Discover little-known story of the Muslim munshi whose rise through the ranks rattled the British Royal Household. By Arwa Aburawa.
On a cold and misty February morning in 1901, life was about to unravel for an Indian Muslim who had played a pivotal role during the long reign of Queen Victoria. Abdul Karim and his wife were woken by loud banging on their door. Standing in the doorway were guards under command of the Queen’s son, the newly crowned King Edward VII. Following the death of Queen Victoria only days earlier, they demanded the letters that she had sent to Karim during his 13 years of service. Pulled out of drawers and pried out of his hands, the letters were thrown into a bonfire and destroyed.
This was the beginning of the end for Abdul Karim. He and other Indians who had worked with the Queen were forced out of Britain. A heartbroken Karim died only eight years later, at the age of 46, at his home in Agra, India.
But this tragic story began under very different circumstances, and the journey of Abdul Karim, despite its bitter end, was nevertheless an amazing one. From a hand-servant he rose through the ranks to become the Queen’s Urdu teacher and a dear and valued confidant on all matters in the Queen’s life. The closeness of their relationship, however, would prove to be his undoing. After the death of Queen Victoria, those who had despised their relationship ensured that he was hounded out of Britain, never to return.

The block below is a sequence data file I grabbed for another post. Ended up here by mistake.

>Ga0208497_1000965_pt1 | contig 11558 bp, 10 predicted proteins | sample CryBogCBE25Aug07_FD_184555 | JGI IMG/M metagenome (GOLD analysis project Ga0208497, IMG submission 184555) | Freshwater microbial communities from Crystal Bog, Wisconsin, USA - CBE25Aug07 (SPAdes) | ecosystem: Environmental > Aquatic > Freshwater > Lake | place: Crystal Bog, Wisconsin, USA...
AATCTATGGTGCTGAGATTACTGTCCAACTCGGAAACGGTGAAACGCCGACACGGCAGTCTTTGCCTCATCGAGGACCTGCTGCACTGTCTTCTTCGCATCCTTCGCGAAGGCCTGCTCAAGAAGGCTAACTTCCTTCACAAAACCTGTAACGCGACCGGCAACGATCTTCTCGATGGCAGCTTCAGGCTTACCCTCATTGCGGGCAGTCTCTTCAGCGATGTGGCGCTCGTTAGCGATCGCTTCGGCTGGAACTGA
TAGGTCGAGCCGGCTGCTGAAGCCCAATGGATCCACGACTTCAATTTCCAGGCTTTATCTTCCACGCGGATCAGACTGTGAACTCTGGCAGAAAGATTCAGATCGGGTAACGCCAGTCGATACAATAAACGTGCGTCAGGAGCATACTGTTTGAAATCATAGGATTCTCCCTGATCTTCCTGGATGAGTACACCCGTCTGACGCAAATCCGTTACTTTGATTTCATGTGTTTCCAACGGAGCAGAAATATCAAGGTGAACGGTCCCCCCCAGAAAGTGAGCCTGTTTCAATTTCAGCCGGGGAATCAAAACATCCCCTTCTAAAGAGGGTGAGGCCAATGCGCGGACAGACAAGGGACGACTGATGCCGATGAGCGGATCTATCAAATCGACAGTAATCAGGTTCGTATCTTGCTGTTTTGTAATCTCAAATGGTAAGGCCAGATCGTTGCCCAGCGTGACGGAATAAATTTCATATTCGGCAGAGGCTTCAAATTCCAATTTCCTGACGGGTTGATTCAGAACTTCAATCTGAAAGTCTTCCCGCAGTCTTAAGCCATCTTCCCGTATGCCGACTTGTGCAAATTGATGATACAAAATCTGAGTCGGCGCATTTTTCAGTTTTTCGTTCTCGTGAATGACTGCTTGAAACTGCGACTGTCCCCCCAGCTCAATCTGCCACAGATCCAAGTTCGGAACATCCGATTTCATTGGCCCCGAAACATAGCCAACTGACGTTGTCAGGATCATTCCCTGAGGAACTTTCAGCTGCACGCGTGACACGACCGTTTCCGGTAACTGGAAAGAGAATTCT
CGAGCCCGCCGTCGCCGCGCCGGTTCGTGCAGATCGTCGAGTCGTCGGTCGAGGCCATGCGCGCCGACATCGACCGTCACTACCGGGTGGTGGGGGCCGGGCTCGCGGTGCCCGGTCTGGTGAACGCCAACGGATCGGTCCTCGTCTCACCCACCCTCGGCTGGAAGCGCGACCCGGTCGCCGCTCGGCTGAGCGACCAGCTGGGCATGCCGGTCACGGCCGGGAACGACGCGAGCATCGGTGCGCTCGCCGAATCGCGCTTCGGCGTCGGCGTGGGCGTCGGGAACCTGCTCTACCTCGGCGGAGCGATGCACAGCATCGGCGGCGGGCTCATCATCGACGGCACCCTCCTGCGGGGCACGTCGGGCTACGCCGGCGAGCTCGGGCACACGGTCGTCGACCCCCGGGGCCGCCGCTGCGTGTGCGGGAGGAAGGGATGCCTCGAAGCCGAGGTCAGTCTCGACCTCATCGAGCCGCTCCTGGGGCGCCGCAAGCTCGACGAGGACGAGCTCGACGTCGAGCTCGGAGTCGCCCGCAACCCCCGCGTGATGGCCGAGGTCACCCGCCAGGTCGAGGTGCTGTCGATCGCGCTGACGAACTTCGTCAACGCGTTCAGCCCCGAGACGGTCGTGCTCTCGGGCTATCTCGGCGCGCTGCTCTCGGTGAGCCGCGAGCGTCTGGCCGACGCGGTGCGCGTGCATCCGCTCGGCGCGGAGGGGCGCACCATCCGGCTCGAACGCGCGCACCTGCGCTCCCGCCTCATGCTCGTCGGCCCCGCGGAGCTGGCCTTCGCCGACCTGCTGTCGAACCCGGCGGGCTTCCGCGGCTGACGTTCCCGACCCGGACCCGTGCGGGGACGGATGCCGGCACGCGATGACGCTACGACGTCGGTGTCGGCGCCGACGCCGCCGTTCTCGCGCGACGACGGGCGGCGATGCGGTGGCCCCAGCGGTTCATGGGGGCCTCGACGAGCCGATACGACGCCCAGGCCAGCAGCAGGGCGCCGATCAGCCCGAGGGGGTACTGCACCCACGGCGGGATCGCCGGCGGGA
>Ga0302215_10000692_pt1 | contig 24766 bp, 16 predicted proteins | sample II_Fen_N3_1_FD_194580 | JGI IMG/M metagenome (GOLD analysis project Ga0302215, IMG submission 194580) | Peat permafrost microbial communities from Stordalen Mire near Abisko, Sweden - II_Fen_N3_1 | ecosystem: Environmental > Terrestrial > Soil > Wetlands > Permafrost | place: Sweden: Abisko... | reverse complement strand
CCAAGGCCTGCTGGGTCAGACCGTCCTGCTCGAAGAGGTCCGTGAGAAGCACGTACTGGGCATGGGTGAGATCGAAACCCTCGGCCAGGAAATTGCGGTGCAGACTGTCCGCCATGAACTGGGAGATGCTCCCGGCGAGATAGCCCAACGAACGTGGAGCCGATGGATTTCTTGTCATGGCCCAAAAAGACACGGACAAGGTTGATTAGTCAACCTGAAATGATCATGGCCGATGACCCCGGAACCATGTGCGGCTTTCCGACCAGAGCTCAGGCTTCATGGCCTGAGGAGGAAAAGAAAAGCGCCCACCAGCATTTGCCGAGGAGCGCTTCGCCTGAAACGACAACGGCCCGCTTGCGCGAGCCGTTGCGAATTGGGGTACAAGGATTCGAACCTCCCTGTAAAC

This intriguing chapter in history remained largely forgotten until writer Shrabani Basu stumbled across his pictures while researching the Queen’s love of curry. “When I went to Osborne House [Queen Victoria’s residence on the Isle of Wight] and saw Abdul Karim’s portrait and photographs, it was very obvious that he was not just someone waiting on the Queen,” Shrabani says. “He was obviously quite close to her and I guess I was intrigued by this Indian Muslim.”